Cybersecurity pros have seen countless organizations fall victim to multiple cyberattacks over the years — it’s not a new trend. In the past, these instances typically occurred over the course of a year or two. But now it’s becoming common for multiple threat actors to attack the same organization within months, weeks or days of each other — sometimes even simultaneously.
In 2022, Sophos’ Managed Threat Response (MTR) team identified an uptick in cases where multiple threat actors hit an organization in close proximity. The challenge is that multi-attack incidents can complicate an organization’s security monitoring, incident response and threat intelligence as security teams balance business continuity and preventative security measures. With multi-attack incidents showing no sign of slowing down anytime soon, managed service providers (MSPs) need to pay close attention to their customers’ security operations to help them defend against concurrent attacks.
How do threat actors execute overlapping attacks?
There are two key drivers of overlapping exploitations: existing vulnerabilities and unaddressed misconfigurations after an initial attack. Despite the similarities in how adversaries gain network access, each type of cybercrime group tends to operate under different principles. Threat actors like cryptominers often kick rivals out of compromised systems and eliminate access points for rival groups by patching vulnerabilities. On the other hand, ransomware groups are less concerned with competition and instead rely on tactics that directly or indirectly benefit other groups.
For example, the ransomware group Karma recently infiltrated a major healthcare provider’s network, exfiltrated data and demanded ransom — but failed to encrypt the organization’s files. Less than a day after Karma sent its ransom note, a second group, Conti, exploited the same vulnerability to gain network access, encrypt files and demand its own ransom.
Regardless of whether this cooperation is intentional, any multi-attack scenario poses a heightened risk to an organization’s network security. After an initial attack, organizations are so focused on remediation and business continuity that they often place proactive threat detection on the back burner — leaving them vulnerable to additional attacks.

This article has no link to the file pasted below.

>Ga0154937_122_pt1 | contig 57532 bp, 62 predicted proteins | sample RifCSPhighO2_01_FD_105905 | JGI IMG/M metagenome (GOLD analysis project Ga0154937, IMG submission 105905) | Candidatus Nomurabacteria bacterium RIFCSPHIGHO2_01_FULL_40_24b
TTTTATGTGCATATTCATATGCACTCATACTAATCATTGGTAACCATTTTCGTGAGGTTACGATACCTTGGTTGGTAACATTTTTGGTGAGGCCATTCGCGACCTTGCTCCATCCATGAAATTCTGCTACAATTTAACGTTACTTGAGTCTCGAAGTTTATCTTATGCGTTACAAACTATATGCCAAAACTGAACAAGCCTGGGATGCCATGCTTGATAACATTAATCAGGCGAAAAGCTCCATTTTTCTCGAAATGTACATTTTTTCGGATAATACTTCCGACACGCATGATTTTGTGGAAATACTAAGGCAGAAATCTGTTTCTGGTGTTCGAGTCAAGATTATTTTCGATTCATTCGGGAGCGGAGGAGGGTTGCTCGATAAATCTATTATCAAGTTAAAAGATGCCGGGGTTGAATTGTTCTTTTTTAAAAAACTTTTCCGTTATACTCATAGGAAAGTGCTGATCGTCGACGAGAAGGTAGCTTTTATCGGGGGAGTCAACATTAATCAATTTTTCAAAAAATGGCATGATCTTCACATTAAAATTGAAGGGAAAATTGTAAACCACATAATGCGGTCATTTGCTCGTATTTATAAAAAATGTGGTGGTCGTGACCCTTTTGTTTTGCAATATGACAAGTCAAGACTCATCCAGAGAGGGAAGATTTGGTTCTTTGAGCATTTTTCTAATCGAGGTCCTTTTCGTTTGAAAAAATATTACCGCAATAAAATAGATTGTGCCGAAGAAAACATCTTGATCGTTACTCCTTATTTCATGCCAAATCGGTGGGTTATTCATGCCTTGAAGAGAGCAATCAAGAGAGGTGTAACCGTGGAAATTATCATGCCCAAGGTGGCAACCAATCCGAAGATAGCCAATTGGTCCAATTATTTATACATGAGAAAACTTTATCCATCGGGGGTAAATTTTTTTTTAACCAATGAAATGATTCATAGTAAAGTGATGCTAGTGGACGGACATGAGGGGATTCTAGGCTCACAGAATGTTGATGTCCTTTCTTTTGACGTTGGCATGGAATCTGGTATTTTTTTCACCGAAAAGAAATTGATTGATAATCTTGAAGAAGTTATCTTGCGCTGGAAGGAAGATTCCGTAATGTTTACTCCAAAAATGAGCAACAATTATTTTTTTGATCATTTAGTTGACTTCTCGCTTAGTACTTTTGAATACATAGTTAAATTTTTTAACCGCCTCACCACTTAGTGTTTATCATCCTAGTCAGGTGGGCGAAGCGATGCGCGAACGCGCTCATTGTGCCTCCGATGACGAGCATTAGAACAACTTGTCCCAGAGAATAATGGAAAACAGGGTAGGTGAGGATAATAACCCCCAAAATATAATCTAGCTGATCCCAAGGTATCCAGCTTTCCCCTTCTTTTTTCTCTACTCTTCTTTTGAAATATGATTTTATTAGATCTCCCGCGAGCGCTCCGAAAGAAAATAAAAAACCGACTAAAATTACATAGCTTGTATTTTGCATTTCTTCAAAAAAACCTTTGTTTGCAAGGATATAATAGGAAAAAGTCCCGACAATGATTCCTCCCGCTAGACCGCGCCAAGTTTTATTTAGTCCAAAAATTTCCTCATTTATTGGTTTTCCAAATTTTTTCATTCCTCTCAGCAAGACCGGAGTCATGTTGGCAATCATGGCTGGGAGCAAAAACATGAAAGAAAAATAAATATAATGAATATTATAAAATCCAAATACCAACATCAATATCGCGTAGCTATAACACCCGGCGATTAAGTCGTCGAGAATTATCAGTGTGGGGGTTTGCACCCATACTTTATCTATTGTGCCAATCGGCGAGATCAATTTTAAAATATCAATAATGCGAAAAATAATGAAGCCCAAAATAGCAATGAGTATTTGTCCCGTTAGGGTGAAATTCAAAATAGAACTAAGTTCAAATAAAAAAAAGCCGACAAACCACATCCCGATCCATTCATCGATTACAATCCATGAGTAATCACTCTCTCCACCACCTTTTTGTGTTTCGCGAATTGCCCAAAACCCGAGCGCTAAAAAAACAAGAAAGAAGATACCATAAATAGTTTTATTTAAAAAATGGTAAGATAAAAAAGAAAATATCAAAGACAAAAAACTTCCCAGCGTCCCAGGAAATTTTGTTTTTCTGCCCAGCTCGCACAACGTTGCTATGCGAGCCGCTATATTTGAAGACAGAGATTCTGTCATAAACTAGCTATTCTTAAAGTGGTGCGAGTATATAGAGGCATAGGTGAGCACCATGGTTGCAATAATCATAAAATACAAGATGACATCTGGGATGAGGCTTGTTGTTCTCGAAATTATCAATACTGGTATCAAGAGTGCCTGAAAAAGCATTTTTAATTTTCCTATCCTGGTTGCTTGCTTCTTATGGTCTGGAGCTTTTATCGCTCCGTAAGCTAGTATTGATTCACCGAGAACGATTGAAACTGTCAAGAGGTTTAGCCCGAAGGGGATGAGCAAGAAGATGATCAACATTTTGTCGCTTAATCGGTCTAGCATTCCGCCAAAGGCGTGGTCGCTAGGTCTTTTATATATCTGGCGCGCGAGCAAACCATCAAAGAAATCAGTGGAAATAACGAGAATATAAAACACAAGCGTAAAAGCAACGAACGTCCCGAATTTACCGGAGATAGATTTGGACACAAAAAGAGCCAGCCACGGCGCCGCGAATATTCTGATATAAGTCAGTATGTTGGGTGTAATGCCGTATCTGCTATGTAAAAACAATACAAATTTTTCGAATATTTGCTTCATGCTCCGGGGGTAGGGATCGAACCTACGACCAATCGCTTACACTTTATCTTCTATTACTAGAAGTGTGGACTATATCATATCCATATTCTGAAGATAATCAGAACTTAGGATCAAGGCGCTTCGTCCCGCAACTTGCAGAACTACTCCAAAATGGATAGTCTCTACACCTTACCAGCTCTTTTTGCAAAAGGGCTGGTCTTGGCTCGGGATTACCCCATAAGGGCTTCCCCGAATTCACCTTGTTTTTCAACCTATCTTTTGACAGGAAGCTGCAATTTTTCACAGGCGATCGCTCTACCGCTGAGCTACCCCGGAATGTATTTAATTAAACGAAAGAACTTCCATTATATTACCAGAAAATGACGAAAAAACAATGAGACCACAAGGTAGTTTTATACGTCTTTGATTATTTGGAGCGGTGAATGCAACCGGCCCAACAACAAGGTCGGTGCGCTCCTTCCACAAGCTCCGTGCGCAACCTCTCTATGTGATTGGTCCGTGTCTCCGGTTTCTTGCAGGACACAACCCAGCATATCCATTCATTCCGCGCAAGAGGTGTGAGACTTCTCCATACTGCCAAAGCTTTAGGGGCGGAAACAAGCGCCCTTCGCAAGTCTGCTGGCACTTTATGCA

Six tips for leveling up customer security operations
It’s no longer a matter of “if” an organization will experience a cyberattack — it’s now a matter of when and how many attacks it will encounter. And with consequences ranging from financial to reputational, the impact of overlapping attacks can devastate an organization’s bottom line. As the frequency of these incidents rises, it’s important to understand threat actors’ evolving tactics and behaviors — and how to best protect your customers against them.
To get started, here are six initiatives you can take based on Sophos’ latest report, Multiple Attackers: A Clear and Present Danger:
- Don’t neglect updates. It may seem simple, but regular hardware and software updates are critical for proactive threat prevention. While patch management is an effective way to avoid future compromises, there have also been instances where malware already exists on an organization’s system. With this in mind, it’s worthwhile to ensure your customers haven’t already been breached before patching.
- Take immediate action. You must act fast to address an ongoing attack — if a threat actor posts your customer’s information on a leak site, other adversaries are likely to follow suit and execute a follow-up attack. Close the initial entry point and carefully follow your incident response plan.
- Prioritize the most harmful bugs. With more than 50 vulnerabilities disclosed per day in 2021, it can be difficult to know where to focus your efforts. Pay close attention to bugs that are affecting your customers’ specific software stack and high-profile vulnerabilities that could pose a risk. You can follow CVE Trends or sign up for alerts from Bug Alert for updates on the latest vulnerabilities.
- Assume the worst. The period after an initial attack is not the time to sit still. More often than not, groups will infect a network with multiple strains of ransomware, or IABs will resell or relist their products (access to an organization’s networks). Assume other attackers will find these vulnerabilities and exploit them in a subsequent attack.
- Beware of misconfigurations. One of the biggest mistakes an organization can make after an initial attack is failing to fix misconfigurations. Unresolved misconfigurations remain a top cause of multiple exploitations because threat actors seek out exposed remote desktop protocols and virtual private network ports on cybercrime marketplaces.
- Consider new vulnerabilities. When an attacker gains initial access, they may expose additional vulnerabilities or create backdoors for a future threat actor to exploit. Consider whether any new ingress points have appeared and if misconfigurations or weaknesses exist that a subsequent threat actor could use to gain access.
No organization is immune to overlapping attacks. But with the right security tools and protocols in place, you can help your customers reduce the likelihood of experiencing these harmful incidents.
For a better understanding of how and why organizations fall victim to multiple attackers — and how MSPs and security professionals can help protect their customers — check out our most recent Active Adversary white paper, Multiple Attackers: A Clear and Present Danger.